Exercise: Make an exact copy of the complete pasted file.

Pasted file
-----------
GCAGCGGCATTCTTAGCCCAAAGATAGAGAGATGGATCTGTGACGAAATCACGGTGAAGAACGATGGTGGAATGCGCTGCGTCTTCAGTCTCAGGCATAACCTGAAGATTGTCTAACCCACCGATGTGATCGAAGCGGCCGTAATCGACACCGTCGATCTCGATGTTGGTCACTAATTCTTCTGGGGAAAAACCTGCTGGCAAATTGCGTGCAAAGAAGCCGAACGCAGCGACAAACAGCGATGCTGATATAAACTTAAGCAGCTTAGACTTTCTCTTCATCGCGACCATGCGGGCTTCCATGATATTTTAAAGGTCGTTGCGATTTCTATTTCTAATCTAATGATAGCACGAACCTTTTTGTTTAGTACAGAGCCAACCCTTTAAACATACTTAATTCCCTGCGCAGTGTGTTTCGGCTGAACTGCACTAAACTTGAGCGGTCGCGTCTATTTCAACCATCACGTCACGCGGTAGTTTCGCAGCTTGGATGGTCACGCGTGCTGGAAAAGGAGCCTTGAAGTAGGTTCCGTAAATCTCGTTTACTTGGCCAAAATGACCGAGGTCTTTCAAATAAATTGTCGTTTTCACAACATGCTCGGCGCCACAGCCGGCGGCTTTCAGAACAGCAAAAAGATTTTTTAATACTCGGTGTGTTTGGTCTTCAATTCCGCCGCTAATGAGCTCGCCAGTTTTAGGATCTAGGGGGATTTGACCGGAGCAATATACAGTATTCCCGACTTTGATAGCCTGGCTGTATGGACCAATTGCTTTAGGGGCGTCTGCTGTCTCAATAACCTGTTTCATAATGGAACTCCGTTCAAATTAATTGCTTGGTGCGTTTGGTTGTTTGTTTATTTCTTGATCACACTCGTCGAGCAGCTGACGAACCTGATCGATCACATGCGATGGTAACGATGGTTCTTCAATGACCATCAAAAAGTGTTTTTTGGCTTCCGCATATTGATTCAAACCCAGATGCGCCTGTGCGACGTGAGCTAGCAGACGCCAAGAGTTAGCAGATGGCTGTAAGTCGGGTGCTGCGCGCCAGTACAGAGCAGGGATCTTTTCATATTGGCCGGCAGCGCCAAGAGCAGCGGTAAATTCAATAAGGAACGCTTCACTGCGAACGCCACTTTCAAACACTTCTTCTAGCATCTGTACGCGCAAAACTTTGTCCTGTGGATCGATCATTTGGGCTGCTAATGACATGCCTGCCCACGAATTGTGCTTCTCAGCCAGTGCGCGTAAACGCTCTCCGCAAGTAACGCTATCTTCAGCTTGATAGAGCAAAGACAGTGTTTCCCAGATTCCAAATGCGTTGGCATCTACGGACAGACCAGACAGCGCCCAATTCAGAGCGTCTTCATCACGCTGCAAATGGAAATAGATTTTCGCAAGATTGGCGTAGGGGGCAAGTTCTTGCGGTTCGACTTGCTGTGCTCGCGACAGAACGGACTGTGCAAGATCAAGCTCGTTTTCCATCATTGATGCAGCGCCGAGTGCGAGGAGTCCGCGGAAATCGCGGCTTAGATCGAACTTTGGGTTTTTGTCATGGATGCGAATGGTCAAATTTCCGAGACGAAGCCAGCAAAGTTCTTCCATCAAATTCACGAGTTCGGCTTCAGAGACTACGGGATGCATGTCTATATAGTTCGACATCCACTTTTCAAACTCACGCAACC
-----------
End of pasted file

GCAGCGGCATTCTTAGCCCAAAGATAGAGAGATGGATCTGTGACGAAATCACGGTGAAGAACGATGGTGGAATGCGCTGCGTCTTCAGTCTCAGGCATAACCTGAAGATTGTCTAACCCACCGATGTGATCGAAGCGGCCGTAATCGACACCGTCGATCTCGATGTTGGTCACTAATTCTTCTGGGGAAAAACCTGCTGGCAAATTGCGTGCAAAGAAGCCGAACGCAGCGACAAACAGCGATGCTGATATAAACTTAAGCAGCTTAGACTTTCTCTTCATCGCGACCATGCGGGCTTCCATGATATTTTAAAGGTCGTTGCGATTTCTATTTCTAATCTAATGATAGCACGAACCTTTTTGTTTAGTACAGAGCCAACCCTTTAAACATACTTAATTCCCTGCGCAGTGTGTTTCGGCTGAACTGCACTAAACTTGAGCGGTCGCGTCTATTTCAACCATCACGTCACGCGGTAGTTTCGCAGCTTGGATGGTCACGCGTGCTGGAAAAGGAGCCTTGAAGTAGGTTCCGTAAATCTCGTTTACTTGGCCAAAATGACCGAGGTCTTTCAAATAAATTGTCGTTTTCACAACATGCTCGGCGCCACAGCCGGCGGCTTTCAGAACAGCAAAAAGATTTTTTAATACTCGGTGTGTTTGGTCTTCAATTCCGCCGCTAATGAGCTCGCCAGTTTTAGGATCTAGGGGGATTTGACCGGAGCAATATACAGTATTCCCGACTTTGATAGCCTGGCTGTATGGACCAATTGCTTTAGGGGCGTCTGCTGTCTCAATAACCTGTTTCATAATGGAACTCCGTTCAAATTAATTGCTTGGTGCGTTTGGTTGTTTGTTTATTTCTTGATCACACTCGTCGAGCAGCTGACGAACCTGATCGATCACATGCGATGGTAACGATGGTTCTTCAATGACCATCAAAAAGTGTTTTTTGGCTTCCGCATATTGATTCAAACCCAGATGCGCCTGTGCGACGTGAGCTAGCAGACGCCAAGAGTTAGCAGATGGCTGTAAGTCGGGTGCTGCGCGCCAGTACAGAGCAGGGATCTTTTCATATTGGCCGGCAGCGCCAAGAGCAGCGGTAAATTCAATAAGGAACGCTTCACTGCGAACGCCACTTTCAAACACTTCTTCTAGCATCTGTACGCGCAAAACTTTGTCCTGTGGATCGATCATTTGGGCTGCTAATGACATGCCTGCCCACGAATTGTGCTTCTCAGCCAGTGCGCGTAAACGCTCTCCGCAAGTAACGCTATCTTCAGCTTGATAGAGCAAAGACAGTGTTTCCCAGATTCCAAATGCGTTGGCATCTACGGACAGACCAGACAGCGCCCAATTCAGAGCGTCTTCATCACGCTGCAAATGGAAATAGATTTTCGCAAGATTGGCGTAGGGGGCAAGTTCTTGCGGTTCGACTTGCTGTGCTCGCGACAGAACGGACTGTGCAAGATCAAGCTCGTTTTCCATCATTGATGCAGCGCCGAGTGCGAGGAGTCCGCGGAAATCGCGGCTTAGATCGAACTTTGGGTTTTTGTCATGGATGCGAATGGTCAAATTTCCGAGACGAAGCCAGCAAAGTTCTTCCATCAAATTCACGAGTTCGGCTTCAGAGACTACGGGATGCATGTCTATATAGTTCGACATCCACTTTTCAAACTCACGCAACC